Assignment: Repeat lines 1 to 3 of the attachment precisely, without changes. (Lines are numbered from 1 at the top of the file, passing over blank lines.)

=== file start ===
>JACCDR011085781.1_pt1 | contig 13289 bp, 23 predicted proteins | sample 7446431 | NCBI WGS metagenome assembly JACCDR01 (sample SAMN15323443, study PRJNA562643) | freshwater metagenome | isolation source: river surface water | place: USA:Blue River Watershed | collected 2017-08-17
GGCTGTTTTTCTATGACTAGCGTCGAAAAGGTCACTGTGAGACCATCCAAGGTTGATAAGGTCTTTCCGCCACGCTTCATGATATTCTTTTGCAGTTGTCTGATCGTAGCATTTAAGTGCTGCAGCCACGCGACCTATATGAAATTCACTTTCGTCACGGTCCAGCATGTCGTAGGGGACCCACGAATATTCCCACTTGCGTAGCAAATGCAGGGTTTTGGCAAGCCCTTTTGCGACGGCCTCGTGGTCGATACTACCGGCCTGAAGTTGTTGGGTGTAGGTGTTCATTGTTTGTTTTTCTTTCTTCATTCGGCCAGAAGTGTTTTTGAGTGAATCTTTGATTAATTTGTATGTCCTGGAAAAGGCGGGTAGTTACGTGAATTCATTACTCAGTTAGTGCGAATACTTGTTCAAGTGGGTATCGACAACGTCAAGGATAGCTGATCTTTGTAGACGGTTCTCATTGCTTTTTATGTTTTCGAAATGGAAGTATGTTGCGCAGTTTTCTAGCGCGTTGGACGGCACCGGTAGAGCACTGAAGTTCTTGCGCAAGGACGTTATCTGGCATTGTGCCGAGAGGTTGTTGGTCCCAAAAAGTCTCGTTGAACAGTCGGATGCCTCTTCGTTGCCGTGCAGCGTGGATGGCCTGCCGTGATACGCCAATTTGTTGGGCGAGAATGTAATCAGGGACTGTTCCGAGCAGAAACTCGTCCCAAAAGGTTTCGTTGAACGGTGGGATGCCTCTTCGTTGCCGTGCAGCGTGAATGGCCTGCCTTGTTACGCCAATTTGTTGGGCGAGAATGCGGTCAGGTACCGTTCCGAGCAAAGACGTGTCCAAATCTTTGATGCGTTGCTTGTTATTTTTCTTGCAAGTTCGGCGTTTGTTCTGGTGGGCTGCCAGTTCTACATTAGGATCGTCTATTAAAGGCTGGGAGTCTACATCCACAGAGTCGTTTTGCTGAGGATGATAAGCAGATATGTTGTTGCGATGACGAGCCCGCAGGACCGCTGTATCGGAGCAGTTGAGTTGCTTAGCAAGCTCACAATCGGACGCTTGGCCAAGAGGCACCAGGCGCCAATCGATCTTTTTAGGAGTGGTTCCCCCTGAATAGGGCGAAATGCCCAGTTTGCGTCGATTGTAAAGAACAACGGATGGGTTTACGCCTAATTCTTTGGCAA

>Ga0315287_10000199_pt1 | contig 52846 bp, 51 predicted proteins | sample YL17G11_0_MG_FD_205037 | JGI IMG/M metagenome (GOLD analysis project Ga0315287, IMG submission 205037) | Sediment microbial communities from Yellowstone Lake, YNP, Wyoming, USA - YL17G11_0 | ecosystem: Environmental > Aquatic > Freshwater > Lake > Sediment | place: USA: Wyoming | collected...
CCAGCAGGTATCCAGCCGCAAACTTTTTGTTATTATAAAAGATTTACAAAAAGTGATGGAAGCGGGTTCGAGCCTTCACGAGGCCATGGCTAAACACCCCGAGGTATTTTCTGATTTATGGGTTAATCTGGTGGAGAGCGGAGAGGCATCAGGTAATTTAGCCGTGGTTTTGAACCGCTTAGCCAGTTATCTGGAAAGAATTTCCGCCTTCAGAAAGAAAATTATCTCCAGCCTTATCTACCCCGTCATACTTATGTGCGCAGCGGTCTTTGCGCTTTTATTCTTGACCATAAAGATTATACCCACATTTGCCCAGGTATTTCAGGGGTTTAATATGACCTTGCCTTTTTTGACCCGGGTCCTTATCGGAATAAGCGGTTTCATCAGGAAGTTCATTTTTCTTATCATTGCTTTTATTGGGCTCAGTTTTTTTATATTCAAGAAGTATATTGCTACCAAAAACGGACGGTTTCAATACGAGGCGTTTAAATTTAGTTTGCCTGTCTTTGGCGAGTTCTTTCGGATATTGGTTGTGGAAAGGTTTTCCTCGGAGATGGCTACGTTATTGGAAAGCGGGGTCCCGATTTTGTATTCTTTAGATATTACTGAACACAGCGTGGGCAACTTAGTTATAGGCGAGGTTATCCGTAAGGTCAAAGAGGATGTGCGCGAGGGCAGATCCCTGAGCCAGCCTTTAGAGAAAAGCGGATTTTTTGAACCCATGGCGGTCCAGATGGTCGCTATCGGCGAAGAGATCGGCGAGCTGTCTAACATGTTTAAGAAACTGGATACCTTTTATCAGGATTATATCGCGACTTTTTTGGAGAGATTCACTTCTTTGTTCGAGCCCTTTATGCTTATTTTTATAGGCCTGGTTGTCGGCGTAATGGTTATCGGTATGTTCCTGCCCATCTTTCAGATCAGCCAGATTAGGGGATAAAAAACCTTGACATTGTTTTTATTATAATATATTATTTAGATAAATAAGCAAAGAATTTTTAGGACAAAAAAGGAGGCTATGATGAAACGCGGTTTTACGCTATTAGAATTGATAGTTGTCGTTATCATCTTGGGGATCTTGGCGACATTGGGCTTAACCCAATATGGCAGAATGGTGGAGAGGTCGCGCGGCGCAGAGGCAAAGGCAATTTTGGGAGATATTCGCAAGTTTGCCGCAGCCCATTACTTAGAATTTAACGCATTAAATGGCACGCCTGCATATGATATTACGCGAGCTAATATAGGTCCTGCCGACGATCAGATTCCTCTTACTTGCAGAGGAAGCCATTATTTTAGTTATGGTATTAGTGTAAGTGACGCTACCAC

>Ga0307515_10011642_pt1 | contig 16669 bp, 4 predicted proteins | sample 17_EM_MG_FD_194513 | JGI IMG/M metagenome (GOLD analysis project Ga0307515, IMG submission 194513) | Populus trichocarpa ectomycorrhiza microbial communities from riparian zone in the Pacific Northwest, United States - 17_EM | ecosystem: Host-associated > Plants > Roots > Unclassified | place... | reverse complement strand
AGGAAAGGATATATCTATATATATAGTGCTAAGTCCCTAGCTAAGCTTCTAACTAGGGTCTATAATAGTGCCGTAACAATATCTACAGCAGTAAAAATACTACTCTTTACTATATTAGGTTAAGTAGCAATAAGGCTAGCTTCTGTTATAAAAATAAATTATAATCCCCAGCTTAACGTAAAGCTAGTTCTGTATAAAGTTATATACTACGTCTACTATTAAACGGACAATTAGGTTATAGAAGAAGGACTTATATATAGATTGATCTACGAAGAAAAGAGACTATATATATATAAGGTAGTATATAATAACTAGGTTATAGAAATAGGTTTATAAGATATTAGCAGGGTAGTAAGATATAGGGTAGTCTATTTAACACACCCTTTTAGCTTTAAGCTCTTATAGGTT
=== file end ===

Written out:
>JACCDR011085781.1_pt1 | contig 13289 bp, 23 predicted proteins | sample 7446431 | NCBI WGS metagenome assembly JACCDR01 (sample SAMN15323443, study PRJNA562643) | freshwater metagenome | isolation source: river surface water | place: USA:Blue River Watershed | collected 2017-08-17
GGCTGTTTTTCTATGACTAGCGTCGAAAAGGTCACTGTGAGACCATCCAAGGTTGATAAGGTCTTTCCGCCACGCTTCATGATATTCTTTTGCAGTTGTCTGATCGTAGCATTTAAGTGCTGCAGCCACGCGACCTATATGAAATTCACTTTCGTCACGGTCCAGCATGTCGTAGGGGACCCACGAATATTCCCACTTGCGTAGCAAATGCAGGGTTTTGGCAAGCCCTTTTGCGACGGCCTCGTGGTCGATACTACCGGCCTGAAGTTGTTGGGTGTAGGTGTTCATTGTTTGTTTTTCTTTCTTCATTCGGCCAGAAGTGTTTTTGAGTGAATCTTTGATTAATTTGTATGTCCTGGAAAAGGCGGGTAGTTACGTGAATTCATTACTCAGTTAGTGCGAATACTTGTTCAAGTGGGTATCGACAACGTCAAGGATAGCTGATCTTTGTAGACGGTTCTCATTGCTTTTTATGTTTTCGAAATGGAAGTATGTTGCGCAGTTTTCTAGCGCGTTGGACGGCACCGGTAGAGCACTGAAGTTCTTGCGCAAGGACGTTATCTGGCATTGTGCCGAGAGGTTGTTGGTCCCAAAAAGTCTCGTTGAACAGTCGGATGCCTCTTCGTTGCCGTGCAGCGTGGATGGCCTGCCGTGATACGCCAATTTGTTGGGCGAGAATGTAATCAGGGACTGTTCCGAGCAGAAACTCGTCCCAAAAGGTTTCGTTGAACGGTGGGATGCCTCTTCGTTGCCGTGCAGCGTGAATGGCCTGCCTTGTTACGCCAATTTGTTGGGCGAGAATGCGGTCAGGTACCGTTCCGAGCAAAGACGTGTCCAAATCTTTGATGCGTTGCTTGTTATTTTTCTTGCAAGTTCGGCGTTTGTTCTGGTGGGCTGCCAGTTCTACATTAGGATCGTCTATTAAAGGCTGGGAGTCTACATCCACAGAGTCGTTTTGCTGAGGATGATAAGCAGATATGTTGTTGCGATGACGAGCCCGCAGGACCGCTGTATCGGAGCAGTTGAGTTGCTTAGCAAGCTCACAATCGGACGCTTGGCCAAGAGGCACCAGGCGCCAATCGATCTTTTTAGGAGTGGTTCCCCCTGAATAGGGCGAAATGCCCAGTTTGCGTCGATTGTAAAGAACAACGGATGGGTTTACGCCTAATTCTTTGGCAA

>Ga0315287_10000199_pt1 | contig 52846 bp, 51 predicted proteins | sample YL17G11_0_MG_FD_205037 | JGI IMG/M metagenome (GOLD analysis project Ga0315287, IMG submission 205037) | Sediment microbial communities from Yellowstone Lake, YNP, Wyoming, USA - YL17G11_0 | ecosystem: Environmental > Aquatic > Freshwater > Lake > Sediment | place: USA: Wyoming | collected...